The only way to get easy finishes is under the basket, the probability of a player scoring under the basket is always greater than away from the basket. That is why it is crucial that in the counterattack the teams attack “the painting” either with a player running from basket to basket in the middle asking for the ball or a winger who is running and can attack the basket easily.

Flow offensive transition to positional attack

A very common bet of the teams in the so-called transition attacks, that is, whenever they are unable to create a quick basket opportunity, the teams take advantage of the speed and intensity of the counterattack to create a 5×5 basket opportunity. In this way, the attacking team does not lose attack time to set up a move.

How to develop the fast break

The first thing to do is to develop the players technically, the offensive transition forces a lot that the players are technically endowed to be able to create situations either through the pass or the dribble and finally, they can finish. Without individual techniques and tactics in the offensive transition, you will not go anywhere.

Then, it is necessary to work on the transition principles, that is, all the topics previously covered. From the definition of who accelerates the game, the installation of an offensive mentality, the search for the pass instead of the dribble, the definition of the players’ roles in the organization, the search for numerical advantages, the use of penetrating dribbles, the placing of the ball in the painting and finally the decision to flow the offensive transition in the positional attack. After that, the key is to train real game situations so that players can make the best decisions on the counterattack.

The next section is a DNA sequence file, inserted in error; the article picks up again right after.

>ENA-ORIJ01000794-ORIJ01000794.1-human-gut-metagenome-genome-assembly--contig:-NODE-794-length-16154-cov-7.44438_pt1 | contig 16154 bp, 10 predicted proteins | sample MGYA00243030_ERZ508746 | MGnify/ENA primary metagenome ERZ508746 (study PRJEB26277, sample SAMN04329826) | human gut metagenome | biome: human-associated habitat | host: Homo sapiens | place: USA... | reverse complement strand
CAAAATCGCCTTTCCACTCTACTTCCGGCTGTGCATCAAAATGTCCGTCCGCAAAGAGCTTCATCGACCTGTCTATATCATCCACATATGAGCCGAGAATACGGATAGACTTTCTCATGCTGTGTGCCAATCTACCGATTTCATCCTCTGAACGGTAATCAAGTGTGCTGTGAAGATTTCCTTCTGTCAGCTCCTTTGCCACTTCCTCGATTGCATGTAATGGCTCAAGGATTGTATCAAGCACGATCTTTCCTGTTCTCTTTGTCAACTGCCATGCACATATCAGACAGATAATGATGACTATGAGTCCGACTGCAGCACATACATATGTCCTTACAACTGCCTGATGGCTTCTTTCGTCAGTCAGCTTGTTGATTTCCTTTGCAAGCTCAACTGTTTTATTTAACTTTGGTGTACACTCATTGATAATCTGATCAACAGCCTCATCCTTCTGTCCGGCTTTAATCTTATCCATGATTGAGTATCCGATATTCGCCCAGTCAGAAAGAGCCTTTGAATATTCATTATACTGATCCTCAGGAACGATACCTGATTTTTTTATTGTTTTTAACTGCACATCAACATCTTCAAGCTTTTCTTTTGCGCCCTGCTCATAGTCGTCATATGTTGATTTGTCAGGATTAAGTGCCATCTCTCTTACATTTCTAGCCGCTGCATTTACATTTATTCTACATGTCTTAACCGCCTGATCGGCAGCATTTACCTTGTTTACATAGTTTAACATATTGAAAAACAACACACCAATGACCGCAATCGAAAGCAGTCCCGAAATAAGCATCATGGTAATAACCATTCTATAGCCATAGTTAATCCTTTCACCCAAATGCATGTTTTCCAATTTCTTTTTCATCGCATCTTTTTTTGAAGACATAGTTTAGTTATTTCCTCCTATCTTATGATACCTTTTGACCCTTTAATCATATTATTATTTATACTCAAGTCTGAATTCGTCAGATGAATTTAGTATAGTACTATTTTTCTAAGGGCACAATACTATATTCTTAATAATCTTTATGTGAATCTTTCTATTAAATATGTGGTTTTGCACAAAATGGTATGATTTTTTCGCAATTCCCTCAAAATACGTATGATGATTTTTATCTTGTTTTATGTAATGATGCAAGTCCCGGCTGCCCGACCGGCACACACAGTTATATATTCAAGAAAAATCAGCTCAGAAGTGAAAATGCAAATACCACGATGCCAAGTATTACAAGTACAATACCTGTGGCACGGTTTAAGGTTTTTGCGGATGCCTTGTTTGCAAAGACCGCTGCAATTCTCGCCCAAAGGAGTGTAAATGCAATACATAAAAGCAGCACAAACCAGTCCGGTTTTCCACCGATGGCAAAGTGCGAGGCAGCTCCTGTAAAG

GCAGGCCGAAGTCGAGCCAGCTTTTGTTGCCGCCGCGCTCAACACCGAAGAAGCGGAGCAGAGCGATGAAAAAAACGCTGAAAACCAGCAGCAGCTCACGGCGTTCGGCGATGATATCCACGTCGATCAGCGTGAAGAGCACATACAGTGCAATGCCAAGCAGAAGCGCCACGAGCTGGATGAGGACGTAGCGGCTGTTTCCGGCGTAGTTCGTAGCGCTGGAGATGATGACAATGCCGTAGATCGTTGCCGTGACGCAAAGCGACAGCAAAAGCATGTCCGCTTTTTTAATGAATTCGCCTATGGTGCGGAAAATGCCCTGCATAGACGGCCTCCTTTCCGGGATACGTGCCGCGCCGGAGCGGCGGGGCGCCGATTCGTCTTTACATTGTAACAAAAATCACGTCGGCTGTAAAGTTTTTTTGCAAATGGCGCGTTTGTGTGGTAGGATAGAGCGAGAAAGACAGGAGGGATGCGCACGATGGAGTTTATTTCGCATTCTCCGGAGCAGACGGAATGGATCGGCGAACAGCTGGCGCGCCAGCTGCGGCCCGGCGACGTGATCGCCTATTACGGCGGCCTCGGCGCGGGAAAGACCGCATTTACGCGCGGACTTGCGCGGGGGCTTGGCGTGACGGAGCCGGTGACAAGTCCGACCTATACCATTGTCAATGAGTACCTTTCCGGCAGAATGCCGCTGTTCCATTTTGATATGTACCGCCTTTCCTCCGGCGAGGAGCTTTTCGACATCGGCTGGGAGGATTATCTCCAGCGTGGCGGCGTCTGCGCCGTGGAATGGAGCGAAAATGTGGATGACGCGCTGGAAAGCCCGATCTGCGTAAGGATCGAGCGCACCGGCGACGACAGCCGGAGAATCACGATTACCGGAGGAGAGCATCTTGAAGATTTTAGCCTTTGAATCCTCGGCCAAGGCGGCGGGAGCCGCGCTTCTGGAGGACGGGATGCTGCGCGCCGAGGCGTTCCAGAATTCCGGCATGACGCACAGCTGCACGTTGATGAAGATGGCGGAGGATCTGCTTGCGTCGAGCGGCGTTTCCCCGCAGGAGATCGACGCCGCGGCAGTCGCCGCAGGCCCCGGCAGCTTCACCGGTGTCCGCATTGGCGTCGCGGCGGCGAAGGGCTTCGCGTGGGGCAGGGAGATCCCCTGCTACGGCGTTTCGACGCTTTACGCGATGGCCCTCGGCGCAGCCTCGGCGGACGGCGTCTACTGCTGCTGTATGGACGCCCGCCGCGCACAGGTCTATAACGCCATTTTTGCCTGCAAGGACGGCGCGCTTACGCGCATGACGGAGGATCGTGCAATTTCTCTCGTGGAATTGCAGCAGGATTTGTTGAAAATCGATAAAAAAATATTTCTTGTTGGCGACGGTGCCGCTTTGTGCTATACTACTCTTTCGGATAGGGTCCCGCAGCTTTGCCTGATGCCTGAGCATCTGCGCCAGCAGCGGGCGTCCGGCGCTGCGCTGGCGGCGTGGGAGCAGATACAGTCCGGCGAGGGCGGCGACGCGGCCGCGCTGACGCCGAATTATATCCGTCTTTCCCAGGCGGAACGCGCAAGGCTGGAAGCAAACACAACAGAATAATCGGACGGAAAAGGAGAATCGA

1st Drill: 11 Fast break Drill

The exercise starts with 3×2 on a table, after the 3×2 game, whoever wins the rebound attacks 3×2 to the opposite side with the outsider, besides, the exercise continues in this direction. Therefore the drill follows this rotation: whoever was defending occupies the outside columns, whoever was attacking and did not win the rebound starts to defend. To sum up the main objective is to finish the counterattack as quickly as possible.

11 Fast Break Drill
1st Graphic
11 Fast Break Drill
2nd Graphic

2nd Drill: 33-1